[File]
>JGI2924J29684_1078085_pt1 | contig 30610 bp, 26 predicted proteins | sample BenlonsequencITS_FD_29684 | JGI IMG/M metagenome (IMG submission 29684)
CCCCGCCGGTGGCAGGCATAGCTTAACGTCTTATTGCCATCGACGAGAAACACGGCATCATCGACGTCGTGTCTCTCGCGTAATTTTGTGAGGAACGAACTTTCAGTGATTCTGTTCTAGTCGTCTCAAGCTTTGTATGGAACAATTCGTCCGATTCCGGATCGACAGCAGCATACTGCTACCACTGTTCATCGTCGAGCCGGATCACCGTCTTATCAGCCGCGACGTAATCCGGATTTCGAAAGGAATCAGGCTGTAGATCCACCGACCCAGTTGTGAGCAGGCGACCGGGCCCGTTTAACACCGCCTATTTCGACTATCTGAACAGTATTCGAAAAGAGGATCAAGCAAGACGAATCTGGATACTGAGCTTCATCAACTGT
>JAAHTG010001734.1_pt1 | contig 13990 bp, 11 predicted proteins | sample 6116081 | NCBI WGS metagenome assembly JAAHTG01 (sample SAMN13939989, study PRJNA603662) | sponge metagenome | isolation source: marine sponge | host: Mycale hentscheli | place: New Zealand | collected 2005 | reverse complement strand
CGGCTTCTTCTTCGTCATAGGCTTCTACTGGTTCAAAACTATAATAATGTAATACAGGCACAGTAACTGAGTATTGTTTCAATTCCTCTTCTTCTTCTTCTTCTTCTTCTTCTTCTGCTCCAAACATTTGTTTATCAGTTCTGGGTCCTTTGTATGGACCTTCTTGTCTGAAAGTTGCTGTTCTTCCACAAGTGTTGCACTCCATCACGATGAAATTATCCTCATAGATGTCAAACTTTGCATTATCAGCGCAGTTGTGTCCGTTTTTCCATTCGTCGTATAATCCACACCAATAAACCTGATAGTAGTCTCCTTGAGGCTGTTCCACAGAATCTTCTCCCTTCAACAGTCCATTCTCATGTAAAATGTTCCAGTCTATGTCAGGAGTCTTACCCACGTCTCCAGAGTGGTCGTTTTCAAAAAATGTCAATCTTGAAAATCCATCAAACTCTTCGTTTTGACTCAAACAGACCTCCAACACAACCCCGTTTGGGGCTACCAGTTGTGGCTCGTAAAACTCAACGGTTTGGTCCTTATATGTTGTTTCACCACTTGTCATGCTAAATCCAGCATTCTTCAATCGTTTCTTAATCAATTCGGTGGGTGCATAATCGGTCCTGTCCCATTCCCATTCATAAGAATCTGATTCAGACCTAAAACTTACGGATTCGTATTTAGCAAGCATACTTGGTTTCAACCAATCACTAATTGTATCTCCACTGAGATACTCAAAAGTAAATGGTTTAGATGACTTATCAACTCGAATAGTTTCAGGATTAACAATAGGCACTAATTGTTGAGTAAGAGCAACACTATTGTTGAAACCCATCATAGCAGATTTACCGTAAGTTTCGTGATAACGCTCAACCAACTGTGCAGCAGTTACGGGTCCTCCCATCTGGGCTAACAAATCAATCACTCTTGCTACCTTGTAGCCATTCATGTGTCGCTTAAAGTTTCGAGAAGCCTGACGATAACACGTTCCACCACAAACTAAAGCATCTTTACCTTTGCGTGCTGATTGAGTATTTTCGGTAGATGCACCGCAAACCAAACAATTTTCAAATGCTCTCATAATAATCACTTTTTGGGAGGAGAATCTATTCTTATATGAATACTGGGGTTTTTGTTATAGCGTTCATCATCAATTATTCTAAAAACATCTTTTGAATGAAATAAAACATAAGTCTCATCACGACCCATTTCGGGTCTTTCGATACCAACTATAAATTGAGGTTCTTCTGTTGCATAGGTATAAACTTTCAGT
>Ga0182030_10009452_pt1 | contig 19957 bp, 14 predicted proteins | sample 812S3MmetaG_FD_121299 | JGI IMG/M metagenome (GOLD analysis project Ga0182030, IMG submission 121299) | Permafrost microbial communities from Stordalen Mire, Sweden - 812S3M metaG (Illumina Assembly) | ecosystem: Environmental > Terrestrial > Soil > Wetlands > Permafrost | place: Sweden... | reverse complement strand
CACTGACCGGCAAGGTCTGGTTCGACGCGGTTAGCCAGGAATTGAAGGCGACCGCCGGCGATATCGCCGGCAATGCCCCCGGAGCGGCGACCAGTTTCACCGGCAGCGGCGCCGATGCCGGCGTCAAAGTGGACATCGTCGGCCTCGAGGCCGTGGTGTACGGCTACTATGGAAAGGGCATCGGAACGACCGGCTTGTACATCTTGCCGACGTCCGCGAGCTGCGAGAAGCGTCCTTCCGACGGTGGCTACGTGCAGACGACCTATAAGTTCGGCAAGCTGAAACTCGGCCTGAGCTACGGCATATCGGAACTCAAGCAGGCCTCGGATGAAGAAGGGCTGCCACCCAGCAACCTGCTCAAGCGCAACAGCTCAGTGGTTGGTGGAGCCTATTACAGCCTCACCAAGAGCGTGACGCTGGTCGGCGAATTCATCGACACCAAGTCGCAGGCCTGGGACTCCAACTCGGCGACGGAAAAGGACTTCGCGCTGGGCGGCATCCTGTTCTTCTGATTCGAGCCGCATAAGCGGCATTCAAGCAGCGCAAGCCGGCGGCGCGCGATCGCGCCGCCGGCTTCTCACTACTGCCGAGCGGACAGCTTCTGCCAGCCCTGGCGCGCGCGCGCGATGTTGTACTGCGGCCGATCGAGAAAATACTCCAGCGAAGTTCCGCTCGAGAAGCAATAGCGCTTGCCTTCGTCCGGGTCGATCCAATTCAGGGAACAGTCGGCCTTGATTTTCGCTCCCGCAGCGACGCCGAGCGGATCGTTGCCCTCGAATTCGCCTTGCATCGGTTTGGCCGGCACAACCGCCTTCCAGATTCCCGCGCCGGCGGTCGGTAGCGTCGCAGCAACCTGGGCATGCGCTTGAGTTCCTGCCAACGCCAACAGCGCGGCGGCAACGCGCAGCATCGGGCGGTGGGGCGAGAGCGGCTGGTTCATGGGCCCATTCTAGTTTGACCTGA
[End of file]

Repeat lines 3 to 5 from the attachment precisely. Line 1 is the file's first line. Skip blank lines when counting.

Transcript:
>JAAHTG010001734.1_pt1 | contig 13990 bp, 11 predicted proteins | sample 6116081 | NCBI WGS metagenome assembly JAAHTG01 (sample SAMN13939989, study PRJNA603662) | sponge metagenome | isolation source: marine sponge | host: Mycale hentscheli | place: New Zealand | collected 2005 | reverse complement strand
CGGCTTCTTCTTCGTCATAGGCTTCTACTGGTTCAAAACTATAATAATGTAATACAGGCACAGTAACTGAGTATTGTTTCAATTCCTCTTCTTCTTCTTCTTCTTCTTCTTCTTCTGCTCCAAACATTTGTTTATCAGTTCTGGGTCCTTTGTATGGACCTTCTTGTCTGAAAGTTGCTGTTCTTCCACAAGTGTTGCACTCCATCACGATGAAATTATCCTCATAGATGTCAAACTTTGCATTATCAGCGCAGTTGTGTCCGTTTTTCCATTCGTCGTATAATCCACACCAATAAACCTGATAGTAGTCTCCTTGAGGCTGTTCCACAGAATCTTCTCCCTTCAACAGTCCATTCTCATGTAAAATGTTCCAGTCTATGTCAGGAGTCTTACCCACGTCTCCAGAGTGGTCGTTTTCAAAAAATGTCAATCTTGAAAATCCATCAAACTCTTCGTTTTGACTCAAACAGACCTCCAACACAACCCCGTTTGGGGCTACCAGTTGTGGCTCGTAAAACTCAACGGTTTGGTCCTTATATGTTGTTTCACCACTTGTCATGCTAAATCCAGCATTCTTCAATCGTTTCTTAATCAATTCGGTGGGTGCATAATCGGTCCTGTCCCATTCCCATTCATAAGAATCTGATTCAGACCTAAAACTTACGGATTCGTATTTAGCAAGCATACTTGGTTTCAACCAATCACTAATTGTATCTCCACTGAGATACTCAAAAGTAAATGGTTTAGATGACTTATCAACTCGAATAGTTTCAGGATTAACAATAGGCACTAATTGTTGAGTAAGAGCAACACTATTGTTGAAACCCATCATAGCAGATTTACCGTAAGTTTCGTGATAACGCTCAACCAACTGTGCAGCAGTTACGGGTCCTCCCATCTGGGCTAACAAATCAATCACTCTTGCTACCTTGTAGCCATTCATGTGTCGCTTAAAGTTTCGAGAAGCCTGACGATAACACGTTCCACCACAAACTAAAGCATCTTTACCTTTGCGTGCTGATTGAGTATTTTCGGTAGATGCACCGCAAACCAAACAATTTTCAAATGCTCTCATAATAATCACTTTTTGGGAGGAGAATCTATTCTTATATGAATACTGGGGTTTTTGTTATAGCGTTCATCATCAATTATTCTAAAAACATCTTTTGAATGAAATAAAACATAAGTCTCATCACGACCCATTTCGGGTCTTTCGATACCAACTATAAATTGAGGTTCTTCTGTTGCATAGGTATAAACTTTCAGT
>Ga0182030_10009452_pt1 | contig 19957 bp, 14 predicted proteins | sample 812S3MmetaG_FD_121299 | JGI IMG/M metagenome (GOLD analysis project Ga0182030, IMG submission 121299) | Permafrost microbial communities from Stordalen Mire, Sweden - 812S3M metaG (Illumina Assembly) | ecosystem: Environmental > Terrestrial > Soil > Wetlands > Permafrost | place: Sweden... | reverse complement strand